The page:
The Routledge International Handbook of Jungian Film Studies Edited by Luke Hockley

New Book: The Routledge International Handbook of Jungian Film Studies Edited by Luke Hockley

An essential resource for students and researchers interested in Jungian approaches to film

The Routledge International Handbook of Jungian Film Studies weaves together the various strands of Jungian film theory, revealing a coherent theoretical position underpinning this exciting recent area of research, while also exploring and suggesting new directions for further study.

The book maps the current state of debates within Jungian orientated film studies and sets them within a more expansive academic landscape. Taken as a whole, the collection shows how different Jungian approaches can inform and interact with a broad range of disciplines, including literature, digital media studies, clinical debates and concerns.The book also explores the life of film outside cinema – what is sometimes termed ‘post-cinema’ – offering a series of articles exploring Jungian approaches to cinema and social media, computer games, mobile screens, and on-line communities.

The Routledge International Handbook of Jungian Film Studies represents an essential resource for students and researchers interested in Jungian approaches to film. It will also appeal to those interested in film theory more widely, and in the application of Jung’s ideas to contemporary and popular culture.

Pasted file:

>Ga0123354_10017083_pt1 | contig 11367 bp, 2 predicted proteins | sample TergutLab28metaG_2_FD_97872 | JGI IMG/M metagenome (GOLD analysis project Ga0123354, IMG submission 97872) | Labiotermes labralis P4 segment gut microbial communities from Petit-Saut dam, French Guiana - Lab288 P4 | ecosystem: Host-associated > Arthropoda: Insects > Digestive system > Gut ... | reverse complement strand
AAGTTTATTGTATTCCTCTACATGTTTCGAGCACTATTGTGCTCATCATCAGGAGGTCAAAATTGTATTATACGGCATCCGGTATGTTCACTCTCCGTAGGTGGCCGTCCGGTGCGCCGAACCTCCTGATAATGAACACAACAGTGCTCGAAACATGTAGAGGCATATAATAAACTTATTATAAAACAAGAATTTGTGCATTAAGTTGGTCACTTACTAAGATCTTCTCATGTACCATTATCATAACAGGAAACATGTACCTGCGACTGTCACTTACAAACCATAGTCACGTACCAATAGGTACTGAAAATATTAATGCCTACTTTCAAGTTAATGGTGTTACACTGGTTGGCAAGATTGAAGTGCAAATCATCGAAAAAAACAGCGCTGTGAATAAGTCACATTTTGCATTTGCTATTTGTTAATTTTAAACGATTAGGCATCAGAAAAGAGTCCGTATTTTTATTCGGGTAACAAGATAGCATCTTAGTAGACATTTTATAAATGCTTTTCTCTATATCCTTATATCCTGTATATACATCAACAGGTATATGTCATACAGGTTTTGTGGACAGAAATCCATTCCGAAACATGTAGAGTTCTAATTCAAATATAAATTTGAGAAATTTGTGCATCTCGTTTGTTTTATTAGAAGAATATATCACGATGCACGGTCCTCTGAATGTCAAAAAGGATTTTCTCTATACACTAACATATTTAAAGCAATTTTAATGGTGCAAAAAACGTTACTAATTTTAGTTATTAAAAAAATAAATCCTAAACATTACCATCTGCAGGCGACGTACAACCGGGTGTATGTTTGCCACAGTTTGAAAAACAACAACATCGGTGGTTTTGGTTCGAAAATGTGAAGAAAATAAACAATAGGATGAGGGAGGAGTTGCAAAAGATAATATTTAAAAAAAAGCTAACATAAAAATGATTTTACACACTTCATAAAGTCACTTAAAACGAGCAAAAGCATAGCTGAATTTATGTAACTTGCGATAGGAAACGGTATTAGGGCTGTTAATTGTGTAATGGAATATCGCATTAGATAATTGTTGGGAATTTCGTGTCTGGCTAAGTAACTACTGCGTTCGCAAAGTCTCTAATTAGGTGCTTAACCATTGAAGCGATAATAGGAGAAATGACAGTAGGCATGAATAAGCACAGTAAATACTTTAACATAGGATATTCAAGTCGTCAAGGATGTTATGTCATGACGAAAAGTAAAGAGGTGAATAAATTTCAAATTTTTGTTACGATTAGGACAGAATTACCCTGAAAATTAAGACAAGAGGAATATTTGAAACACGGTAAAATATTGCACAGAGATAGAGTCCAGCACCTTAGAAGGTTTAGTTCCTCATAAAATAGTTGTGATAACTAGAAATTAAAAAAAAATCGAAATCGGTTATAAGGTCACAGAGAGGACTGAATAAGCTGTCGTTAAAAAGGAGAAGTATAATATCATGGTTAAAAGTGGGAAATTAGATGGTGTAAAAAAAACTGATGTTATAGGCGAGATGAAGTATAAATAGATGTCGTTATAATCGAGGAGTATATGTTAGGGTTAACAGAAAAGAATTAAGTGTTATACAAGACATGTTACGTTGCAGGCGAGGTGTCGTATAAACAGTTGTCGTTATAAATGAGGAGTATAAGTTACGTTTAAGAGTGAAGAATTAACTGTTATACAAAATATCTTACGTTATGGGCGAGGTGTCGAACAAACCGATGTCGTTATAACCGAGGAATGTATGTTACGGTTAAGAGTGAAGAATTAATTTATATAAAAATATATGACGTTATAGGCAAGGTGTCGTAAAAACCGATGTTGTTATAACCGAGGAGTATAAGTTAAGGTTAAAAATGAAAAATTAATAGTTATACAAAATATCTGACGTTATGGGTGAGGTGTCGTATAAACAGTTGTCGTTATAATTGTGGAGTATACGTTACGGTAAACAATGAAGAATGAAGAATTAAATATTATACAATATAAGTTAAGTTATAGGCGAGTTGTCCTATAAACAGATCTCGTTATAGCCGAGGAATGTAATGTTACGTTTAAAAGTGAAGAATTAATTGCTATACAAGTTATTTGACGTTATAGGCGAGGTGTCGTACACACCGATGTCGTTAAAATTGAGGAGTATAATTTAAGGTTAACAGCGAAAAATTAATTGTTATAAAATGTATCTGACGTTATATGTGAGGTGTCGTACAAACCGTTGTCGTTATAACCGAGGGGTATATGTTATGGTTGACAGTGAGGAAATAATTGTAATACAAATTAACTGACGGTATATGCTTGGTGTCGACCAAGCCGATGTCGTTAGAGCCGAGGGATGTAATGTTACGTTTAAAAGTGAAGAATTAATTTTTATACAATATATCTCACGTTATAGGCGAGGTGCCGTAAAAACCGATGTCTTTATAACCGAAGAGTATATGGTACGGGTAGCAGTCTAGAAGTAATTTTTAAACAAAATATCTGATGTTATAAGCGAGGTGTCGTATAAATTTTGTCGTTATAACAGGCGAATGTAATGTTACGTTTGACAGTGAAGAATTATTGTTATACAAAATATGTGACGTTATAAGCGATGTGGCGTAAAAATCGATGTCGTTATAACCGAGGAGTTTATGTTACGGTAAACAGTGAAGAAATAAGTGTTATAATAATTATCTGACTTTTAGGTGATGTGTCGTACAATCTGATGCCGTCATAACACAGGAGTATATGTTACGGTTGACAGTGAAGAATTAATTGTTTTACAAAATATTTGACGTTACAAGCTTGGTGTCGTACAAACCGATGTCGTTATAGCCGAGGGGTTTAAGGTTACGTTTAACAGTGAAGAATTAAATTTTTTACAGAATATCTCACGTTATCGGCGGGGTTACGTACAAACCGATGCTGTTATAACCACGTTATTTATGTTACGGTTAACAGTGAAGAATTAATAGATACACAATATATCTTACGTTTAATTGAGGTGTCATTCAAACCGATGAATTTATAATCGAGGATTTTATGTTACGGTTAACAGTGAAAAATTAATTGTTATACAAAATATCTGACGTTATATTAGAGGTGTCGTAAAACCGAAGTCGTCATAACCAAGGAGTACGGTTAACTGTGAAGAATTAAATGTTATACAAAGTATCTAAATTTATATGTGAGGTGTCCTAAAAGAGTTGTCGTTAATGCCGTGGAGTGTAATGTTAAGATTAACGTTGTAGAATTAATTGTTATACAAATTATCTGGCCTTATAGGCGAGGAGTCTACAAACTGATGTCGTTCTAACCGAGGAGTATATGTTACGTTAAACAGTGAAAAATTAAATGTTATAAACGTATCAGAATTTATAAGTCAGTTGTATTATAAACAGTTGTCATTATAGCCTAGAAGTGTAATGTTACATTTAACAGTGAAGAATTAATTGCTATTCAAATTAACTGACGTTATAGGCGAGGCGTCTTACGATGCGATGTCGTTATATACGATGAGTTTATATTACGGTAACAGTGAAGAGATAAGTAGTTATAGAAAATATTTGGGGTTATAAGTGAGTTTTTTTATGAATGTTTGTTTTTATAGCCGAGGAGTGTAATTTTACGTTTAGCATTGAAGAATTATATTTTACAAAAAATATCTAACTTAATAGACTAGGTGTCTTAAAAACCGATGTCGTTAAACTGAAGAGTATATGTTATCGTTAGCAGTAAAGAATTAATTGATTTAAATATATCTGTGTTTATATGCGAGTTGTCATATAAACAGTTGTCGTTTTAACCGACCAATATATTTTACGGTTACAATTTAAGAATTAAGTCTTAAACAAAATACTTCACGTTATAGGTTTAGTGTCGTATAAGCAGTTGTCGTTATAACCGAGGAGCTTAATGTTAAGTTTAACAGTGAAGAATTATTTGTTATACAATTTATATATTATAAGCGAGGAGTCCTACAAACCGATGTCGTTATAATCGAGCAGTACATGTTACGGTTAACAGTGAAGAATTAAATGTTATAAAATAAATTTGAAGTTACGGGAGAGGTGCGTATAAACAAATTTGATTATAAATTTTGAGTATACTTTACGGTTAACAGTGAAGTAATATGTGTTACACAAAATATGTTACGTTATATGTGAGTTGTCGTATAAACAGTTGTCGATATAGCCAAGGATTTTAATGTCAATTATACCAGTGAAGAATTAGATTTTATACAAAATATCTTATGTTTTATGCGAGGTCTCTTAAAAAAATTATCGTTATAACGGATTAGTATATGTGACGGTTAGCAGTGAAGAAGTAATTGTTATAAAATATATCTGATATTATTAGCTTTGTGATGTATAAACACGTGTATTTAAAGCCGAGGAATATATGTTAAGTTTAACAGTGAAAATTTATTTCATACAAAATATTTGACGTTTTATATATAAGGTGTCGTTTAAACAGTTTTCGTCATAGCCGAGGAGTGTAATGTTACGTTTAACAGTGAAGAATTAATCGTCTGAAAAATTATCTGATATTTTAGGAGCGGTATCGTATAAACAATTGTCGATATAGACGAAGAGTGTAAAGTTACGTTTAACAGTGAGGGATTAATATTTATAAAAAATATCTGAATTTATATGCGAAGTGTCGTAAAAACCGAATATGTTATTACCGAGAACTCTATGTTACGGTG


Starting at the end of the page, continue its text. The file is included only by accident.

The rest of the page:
“Jungian Film Studies has been energetically pushing open the doors of the academy for years. Now, with this volume, full entry has been achieved. The book is reliable, fascinating and beautifully put together. To Lecturers in Film and Related Subjects: Abandon whatever prejudices you have left and put this one on your assigned reading lists! To Students: If your lecturers do not assign this book as essential reading, make a noise about it because you are missing out on where the action is! The Jungians are not only coming, they are here.” —Professor Andrew Samuels, Department of Psychosocial and Psychoanalytic Studies, University of Essex

“Hockley and his colleagues have essentially resisted the ‘confirmation bias’ of much contemporary film theory in this innovative and insightful collection. Enjoying a rich balance between determining embodied meanings and insinuating wider cultural affect in film, the essays are as valuable for the clinician as the theorist. Repositioning cinema as a font of psychological and emotional questions beyond the imprimatur of Freudian and Lacanian readings, this international collection speaks to the theory, therapy and thought the image has always promised to offer, and in many of these analyses, is here so usefully revealed.” —Professor Paul Wells, Animation Academy, Loughborough University.

Table of Contents:

List of Contributors; Acknowledgements; IntroductionLuke Hockley;

  • 1) A Jungian textual terroir, Catriona Miller; 
  • 2)Dionysus and textuality: Hockley’s somatic cinema for a transdisciplinary film studies, Susan Rowland; 3)Stick to the image? No thanks! Eric Greene;